Hand Release Push-up Movement Prep

Establish Forearm/Hand Position
– – – – – – – – – – – – – – – – – – –
3 Push-ups
– – – – – – – – – – – – – – – – – – –
3 Hand Release Push-ups

Hand Release Push-up Movement Substitutions

Reduce Reps
Push-up to Box or Bench

Double Under Movement Prep

Establish Hand Position
– – – – – – – – – – – – – – – – – – –
15 Seconds Easy Single Unders
– – – – – – – – – – – – – – – – – – –
15 Seconds Quick Single Unders
– – – – – – – – – – – – – – – – – – –
15 Seconds Double Under Practice

Double Under Movement Substitutions

Reduce Reps
40 Single Unders
20 Seconds Double Under Practice

Row

Start & Finish

To get from one place to another, the quicker path is a straight line from point A to point B. On the rower, we can call point A the catch position and point B the finish position. In the catch, athletes will be sitting tall on the seat with the shoulders slightly forward of the hips and shins vertical. In the finish position, the legs are fully extended, the torso leaned back to 11 o’clock, and the handle at the base of the sternum. Getting from the catch to the finish and the finish back to the catch, we want to take the easiest route possible, which is straight in and straight out. We often see a loopy path or the handle drop significantly during the recovery. Keeping the handle on a conveyor belt throughout the stroke keeps athletes in a better position and doesn’t waste any extra energy.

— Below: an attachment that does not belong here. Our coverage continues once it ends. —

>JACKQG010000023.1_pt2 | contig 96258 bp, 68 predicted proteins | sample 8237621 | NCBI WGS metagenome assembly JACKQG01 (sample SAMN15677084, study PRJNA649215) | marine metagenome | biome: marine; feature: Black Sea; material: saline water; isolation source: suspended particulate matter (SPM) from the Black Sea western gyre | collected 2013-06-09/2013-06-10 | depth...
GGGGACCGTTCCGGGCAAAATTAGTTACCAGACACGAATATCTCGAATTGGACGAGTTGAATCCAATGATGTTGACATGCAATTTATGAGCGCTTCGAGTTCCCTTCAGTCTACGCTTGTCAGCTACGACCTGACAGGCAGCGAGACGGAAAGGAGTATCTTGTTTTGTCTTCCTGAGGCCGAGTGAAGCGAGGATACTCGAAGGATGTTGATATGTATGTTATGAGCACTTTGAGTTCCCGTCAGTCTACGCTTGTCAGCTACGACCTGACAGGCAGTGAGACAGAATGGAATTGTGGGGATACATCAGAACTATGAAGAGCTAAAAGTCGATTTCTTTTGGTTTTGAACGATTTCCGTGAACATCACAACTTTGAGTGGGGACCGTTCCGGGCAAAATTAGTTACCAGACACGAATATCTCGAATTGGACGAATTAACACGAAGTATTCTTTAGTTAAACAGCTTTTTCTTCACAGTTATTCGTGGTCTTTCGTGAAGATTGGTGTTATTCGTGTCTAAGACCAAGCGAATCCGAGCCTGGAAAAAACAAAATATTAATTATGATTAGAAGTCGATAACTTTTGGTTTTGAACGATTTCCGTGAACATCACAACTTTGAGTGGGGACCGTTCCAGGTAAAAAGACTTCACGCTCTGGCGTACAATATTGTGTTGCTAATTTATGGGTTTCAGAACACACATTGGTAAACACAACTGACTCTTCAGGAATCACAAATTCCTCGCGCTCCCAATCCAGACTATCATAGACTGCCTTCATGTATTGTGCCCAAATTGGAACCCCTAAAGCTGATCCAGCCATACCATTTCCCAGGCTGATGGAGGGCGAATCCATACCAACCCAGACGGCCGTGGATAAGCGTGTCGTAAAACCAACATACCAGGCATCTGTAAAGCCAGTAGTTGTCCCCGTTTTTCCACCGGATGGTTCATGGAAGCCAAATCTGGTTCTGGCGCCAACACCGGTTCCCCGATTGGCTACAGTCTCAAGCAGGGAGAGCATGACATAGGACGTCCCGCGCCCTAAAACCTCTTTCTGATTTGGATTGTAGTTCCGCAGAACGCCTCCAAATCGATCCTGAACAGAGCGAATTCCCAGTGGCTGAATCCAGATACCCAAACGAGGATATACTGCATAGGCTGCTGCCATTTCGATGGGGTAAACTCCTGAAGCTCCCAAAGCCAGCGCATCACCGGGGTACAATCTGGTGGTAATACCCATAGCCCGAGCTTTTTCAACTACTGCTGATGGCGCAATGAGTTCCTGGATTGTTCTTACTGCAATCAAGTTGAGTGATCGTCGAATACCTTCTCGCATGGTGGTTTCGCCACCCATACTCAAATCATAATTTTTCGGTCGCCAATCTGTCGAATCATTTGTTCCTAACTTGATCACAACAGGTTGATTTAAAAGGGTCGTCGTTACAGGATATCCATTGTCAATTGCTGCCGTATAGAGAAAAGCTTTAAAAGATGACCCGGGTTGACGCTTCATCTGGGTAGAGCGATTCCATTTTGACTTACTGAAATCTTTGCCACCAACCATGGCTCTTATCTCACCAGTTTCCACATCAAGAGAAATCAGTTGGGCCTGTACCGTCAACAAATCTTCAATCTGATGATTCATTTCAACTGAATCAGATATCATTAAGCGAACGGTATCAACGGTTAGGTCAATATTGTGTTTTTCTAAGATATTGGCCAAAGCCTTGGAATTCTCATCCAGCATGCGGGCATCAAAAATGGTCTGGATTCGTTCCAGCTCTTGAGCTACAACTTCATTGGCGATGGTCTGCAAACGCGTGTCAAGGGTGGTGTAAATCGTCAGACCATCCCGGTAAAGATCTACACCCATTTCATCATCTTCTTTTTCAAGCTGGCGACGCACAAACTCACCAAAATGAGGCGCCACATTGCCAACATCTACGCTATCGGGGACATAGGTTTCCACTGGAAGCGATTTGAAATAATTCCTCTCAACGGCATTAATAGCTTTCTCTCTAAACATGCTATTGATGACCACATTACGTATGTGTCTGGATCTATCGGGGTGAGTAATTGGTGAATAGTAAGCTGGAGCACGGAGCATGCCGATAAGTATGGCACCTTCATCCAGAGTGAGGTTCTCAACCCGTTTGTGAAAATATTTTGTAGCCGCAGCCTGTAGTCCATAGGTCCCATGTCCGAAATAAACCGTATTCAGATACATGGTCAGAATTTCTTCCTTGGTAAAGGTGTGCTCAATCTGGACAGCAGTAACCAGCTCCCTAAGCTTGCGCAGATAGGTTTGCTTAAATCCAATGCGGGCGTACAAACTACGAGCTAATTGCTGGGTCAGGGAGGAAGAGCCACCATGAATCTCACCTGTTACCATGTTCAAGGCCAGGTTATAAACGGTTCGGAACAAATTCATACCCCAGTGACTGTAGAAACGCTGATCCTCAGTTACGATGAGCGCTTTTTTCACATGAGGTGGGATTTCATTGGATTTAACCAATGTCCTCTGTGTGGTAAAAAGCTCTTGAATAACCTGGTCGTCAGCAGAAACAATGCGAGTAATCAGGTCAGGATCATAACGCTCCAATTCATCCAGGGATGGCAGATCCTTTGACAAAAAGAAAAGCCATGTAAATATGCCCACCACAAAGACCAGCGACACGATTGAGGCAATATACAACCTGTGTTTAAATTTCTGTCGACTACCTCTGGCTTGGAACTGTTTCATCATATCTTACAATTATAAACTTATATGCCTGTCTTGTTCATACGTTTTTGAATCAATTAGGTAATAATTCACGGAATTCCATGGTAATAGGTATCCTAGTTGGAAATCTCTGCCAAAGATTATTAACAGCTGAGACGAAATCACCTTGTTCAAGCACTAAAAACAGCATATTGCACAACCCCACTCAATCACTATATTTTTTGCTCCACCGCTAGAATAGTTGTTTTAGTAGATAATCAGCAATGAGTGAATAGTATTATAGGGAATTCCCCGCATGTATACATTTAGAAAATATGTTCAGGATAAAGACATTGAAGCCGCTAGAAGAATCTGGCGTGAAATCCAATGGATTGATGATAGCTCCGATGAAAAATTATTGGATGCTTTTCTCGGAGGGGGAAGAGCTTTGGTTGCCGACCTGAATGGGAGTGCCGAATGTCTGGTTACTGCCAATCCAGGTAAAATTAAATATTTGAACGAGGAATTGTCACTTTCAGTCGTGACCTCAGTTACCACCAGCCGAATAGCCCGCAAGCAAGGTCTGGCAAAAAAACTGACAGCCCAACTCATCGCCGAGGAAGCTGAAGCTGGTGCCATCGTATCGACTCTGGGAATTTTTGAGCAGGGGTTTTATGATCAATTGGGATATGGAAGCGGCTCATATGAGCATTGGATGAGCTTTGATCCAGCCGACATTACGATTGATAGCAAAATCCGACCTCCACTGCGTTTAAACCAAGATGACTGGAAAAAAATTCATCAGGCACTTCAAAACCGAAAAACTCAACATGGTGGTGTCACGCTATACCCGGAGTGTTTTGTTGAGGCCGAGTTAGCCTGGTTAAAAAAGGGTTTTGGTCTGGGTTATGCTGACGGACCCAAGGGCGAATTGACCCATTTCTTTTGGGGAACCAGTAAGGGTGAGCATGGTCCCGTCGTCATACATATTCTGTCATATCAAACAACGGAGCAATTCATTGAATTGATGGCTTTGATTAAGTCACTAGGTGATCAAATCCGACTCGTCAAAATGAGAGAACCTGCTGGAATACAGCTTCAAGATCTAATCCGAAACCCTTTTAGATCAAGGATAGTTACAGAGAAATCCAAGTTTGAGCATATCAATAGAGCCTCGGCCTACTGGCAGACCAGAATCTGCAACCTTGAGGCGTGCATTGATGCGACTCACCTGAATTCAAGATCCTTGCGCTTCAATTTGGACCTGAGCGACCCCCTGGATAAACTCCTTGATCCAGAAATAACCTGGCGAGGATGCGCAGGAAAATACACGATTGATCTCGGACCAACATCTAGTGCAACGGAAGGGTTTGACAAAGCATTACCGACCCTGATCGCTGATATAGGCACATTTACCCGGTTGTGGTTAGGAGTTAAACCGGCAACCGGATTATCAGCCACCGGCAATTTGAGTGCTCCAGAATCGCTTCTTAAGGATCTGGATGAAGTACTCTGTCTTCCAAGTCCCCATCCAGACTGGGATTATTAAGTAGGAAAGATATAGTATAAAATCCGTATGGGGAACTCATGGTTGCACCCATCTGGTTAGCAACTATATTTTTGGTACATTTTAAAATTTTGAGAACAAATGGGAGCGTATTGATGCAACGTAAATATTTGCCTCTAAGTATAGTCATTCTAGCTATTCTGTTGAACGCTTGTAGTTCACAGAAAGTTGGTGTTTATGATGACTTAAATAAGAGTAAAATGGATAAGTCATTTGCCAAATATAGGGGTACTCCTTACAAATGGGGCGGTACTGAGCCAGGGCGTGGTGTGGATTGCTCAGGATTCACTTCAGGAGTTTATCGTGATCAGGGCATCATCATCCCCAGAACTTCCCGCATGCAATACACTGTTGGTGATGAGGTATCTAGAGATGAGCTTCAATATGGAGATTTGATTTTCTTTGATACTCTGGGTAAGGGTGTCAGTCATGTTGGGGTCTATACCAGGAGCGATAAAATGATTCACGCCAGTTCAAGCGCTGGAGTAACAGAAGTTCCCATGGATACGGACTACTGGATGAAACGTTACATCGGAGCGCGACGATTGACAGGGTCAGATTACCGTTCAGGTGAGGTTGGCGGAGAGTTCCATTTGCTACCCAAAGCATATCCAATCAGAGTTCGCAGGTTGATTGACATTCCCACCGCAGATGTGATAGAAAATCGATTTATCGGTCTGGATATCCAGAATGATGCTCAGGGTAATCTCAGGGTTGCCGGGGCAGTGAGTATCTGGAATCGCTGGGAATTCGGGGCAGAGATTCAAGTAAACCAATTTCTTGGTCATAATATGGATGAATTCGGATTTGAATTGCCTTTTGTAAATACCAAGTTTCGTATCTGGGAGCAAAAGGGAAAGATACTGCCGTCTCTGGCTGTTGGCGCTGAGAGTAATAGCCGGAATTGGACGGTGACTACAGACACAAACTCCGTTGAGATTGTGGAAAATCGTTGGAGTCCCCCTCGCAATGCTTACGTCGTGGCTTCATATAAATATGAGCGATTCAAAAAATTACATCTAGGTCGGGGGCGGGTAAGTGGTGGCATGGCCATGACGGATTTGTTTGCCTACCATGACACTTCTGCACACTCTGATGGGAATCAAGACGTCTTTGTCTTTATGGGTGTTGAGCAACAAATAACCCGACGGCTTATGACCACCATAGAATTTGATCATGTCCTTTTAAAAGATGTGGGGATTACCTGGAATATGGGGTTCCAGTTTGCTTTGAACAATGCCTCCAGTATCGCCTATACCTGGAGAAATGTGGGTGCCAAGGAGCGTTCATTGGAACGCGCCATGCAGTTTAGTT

Movement Prep

10 Second Catch Position Hold
10 Second Finish Position Hold
– – – – – – – – – – – – – – – – – – –
30 Seconds Moderate Row

1 Round

5 Hand Release Push-ups
10 Double Unders
15 Seconds Moderate-Fast Row